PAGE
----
Canberra-based Airservices Australia has offered 600 redundancy packages to corporate and back-of-office staff in a bid to drastically cut operating costs and address declining profitability.
But more than 600 staff have already applied for the packages, with union officials and senior Airservices management acknowledging declining workforce morale under difficult circumstances.
In a letter to staff, chief executive Jason Harfield said those working in operational roles such as air traffic controllers and rescue firefighters could not apply for a redundancy, with applications to be finalised by August 8.
Mr Harfield told The Canberra Times the job losses would be spread across major cities, although union officials fear the total job losses in Canberra could pass 200.
"I completely and utterly understand the difficulty and uncertainty this creates for staff and this is why we want to progress through this as quickly as possible," Mr Harfield said. "The longer we leave it, the longer the uncertainty lasts."
Airservices Australia's profitability fell by 90 per cent from $45.5 million in 2013 to $4.5 million in 2015.
The group is expected to post its first financial loss of $13.6 million this year and hopes to slash $100 million from its cost base in coming years.
Mr Harfield said the agency's staff ranks had grown by 6-7 per cent in recent years despite operational staff levels remaining stable.
"All our revenue comes from the airline industry, so it was not going to go down well for us to put up our prices when there is a view we are inefficient," he said.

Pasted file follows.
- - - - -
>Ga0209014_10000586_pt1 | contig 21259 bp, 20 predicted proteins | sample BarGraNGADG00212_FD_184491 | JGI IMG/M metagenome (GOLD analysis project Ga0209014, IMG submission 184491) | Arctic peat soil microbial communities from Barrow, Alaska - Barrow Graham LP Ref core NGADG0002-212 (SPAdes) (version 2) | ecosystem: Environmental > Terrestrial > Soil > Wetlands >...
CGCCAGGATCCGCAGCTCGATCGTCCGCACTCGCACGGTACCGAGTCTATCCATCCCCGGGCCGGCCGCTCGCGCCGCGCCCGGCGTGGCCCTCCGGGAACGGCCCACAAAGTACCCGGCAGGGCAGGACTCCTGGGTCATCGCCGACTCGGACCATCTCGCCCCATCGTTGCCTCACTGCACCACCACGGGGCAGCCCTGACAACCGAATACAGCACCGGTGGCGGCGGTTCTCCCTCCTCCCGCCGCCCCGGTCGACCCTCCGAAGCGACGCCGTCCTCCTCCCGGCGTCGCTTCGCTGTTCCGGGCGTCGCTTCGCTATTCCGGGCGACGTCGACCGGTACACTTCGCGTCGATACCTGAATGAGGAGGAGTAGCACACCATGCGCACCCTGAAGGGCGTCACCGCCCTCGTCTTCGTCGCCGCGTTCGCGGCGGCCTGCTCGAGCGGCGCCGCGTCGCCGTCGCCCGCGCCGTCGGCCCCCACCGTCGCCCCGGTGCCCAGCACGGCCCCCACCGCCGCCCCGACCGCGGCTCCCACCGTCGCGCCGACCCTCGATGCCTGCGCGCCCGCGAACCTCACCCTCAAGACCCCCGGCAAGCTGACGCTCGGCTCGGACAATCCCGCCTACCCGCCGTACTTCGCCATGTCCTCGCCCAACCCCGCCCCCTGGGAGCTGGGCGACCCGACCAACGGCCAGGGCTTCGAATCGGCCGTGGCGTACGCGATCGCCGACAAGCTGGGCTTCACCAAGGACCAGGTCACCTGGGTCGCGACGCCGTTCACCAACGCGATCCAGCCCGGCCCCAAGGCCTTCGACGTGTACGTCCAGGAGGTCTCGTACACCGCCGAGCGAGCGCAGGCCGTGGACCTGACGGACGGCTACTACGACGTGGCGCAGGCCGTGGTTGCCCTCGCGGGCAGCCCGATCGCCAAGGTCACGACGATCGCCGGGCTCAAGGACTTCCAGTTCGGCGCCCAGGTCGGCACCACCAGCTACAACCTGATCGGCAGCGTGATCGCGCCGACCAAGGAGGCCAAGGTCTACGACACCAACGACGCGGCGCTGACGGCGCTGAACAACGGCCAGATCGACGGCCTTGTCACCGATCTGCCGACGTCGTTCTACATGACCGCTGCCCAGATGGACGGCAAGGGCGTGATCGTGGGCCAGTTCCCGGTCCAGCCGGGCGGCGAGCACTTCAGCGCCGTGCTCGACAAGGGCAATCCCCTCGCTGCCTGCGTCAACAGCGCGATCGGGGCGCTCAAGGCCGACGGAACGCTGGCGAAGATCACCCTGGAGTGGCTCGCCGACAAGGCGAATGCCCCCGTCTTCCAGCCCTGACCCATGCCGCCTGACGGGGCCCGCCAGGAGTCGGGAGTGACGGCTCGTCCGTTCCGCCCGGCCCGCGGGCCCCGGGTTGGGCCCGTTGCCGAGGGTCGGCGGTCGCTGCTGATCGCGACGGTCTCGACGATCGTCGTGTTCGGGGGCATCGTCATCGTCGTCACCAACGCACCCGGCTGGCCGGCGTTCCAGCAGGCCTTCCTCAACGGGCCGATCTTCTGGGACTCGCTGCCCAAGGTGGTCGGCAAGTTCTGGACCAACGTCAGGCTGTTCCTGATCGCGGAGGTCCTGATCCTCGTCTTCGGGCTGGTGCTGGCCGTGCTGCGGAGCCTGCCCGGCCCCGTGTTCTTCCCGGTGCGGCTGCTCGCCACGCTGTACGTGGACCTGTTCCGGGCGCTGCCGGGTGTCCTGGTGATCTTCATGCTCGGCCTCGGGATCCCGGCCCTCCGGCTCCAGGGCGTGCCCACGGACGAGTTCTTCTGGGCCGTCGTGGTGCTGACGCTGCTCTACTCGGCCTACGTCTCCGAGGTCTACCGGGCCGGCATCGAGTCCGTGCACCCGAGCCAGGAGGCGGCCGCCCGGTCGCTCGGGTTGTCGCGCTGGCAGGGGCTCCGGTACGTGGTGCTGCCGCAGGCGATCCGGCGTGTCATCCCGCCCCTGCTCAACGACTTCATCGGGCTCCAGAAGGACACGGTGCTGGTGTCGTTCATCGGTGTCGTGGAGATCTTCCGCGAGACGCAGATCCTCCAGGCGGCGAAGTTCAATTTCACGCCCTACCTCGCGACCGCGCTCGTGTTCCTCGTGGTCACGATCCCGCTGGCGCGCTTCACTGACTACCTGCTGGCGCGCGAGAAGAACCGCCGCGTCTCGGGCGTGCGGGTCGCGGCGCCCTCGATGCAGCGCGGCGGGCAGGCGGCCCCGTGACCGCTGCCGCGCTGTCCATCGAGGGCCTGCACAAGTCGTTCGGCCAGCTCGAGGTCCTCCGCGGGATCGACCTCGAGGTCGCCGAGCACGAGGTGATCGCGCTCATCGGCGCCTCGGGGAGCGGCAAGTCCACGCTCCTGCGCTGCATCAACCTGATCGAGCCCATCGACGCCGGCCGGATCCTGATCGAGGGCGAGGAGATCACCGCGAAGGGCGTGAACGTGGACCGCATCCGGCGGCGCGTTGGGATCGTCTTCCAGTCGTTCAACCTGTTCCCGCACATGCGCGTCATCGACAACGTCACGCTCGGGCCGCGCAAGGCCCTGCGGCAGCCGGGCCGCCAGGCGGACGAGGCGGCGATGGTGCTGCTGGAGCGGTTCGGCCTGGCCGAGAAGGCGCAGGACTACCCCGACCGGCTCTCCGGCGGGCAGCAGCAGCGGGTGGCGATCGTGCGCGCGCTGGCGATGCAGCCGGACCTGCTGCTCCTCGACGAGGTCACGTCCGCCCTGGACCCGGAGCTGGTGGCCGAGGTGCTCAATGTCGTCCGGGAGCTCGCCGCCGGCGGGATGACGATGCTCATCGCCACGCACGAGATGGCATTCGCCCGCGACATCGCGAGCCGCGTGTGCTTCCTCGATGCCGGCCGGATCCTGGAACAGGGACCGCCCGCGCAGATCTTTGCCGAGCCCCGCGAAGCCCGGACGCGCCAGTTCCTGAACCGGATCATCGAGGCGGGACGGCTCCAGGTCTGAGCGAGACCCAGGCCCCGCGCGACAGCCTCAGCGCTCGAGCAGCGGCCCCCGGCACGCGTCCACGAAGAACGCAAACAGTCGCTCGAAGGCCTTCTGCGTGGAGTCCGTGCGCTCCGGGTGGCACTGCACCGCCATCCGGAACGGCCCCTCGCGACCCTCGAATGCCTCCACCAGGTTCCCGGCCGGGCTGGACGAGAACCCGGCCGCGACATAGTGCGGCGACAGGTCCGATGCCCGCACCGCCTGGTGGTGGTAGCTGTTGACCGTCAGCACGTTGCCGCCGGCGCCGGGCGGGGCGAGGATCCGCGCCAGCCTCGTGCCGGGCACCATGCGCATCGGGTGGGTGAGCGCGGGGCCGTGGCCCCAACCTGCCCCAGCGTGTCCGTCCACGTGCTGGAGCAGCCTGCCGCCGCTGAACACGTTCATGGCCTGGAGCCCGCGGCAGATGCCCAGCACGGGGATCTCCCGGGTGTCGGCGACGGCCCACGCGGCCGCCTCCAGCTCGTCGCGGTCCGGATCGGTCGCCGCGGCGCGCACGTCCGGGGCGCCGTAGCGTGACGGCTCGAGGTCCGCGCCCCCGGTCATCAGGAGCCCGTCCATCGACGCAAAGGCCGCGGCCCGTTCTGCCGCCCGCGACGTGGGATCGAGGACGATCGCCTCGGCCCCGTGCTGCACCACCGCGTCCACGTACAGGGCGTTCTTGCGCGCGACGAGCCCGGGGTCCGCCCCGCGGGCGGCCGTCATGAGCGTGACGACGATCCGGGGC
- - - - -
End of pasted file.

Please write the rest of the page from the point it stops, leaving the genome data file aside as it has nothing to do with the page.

"Our previous operating model served us well, but it became unsustainable. Now we are focusing on what we were chartered to do; aviation control, rescue safety and firefighting."
Mr Hatfield, who would not rule out further job losses, said many older workers and those with transferable skills had applied for a redundancy package.
"We have spent a lot of time explaining the reasons why we have to change to our staff and no one really disputes that, so some of the uptake [for voluntary redundancies] is from people who have transportable skills."
Community and Public Sector Union deputy national president Rupert Evans said he was concerned staffing was being determined by profitability.
"The fact that Airservices Australia has received so many expressions of interest from staff wanting to take a voluntary redundancy shows that morale has hit rock bottom," he said.
Mr Evans also raised concerns the restructure was a precursor to privatisation. The claim was strongly denied by Mr Harfield.
"This [restructure] has nothing to do with the ownership model of this organisation and it is not being done to set it up for privitisation," he said.
Mr Harfield said the restructure was designed to ensure a return to profitability and to maintain a pricing index that provided value to the aviation industry.
The restructure comes before the implementation of the $1.5 billion OneSKY program, which will combine civilian and military navigation systems by 2021.
Airservices Australia employs more than 4400 staff and manages 11 per cent of the world's airspace.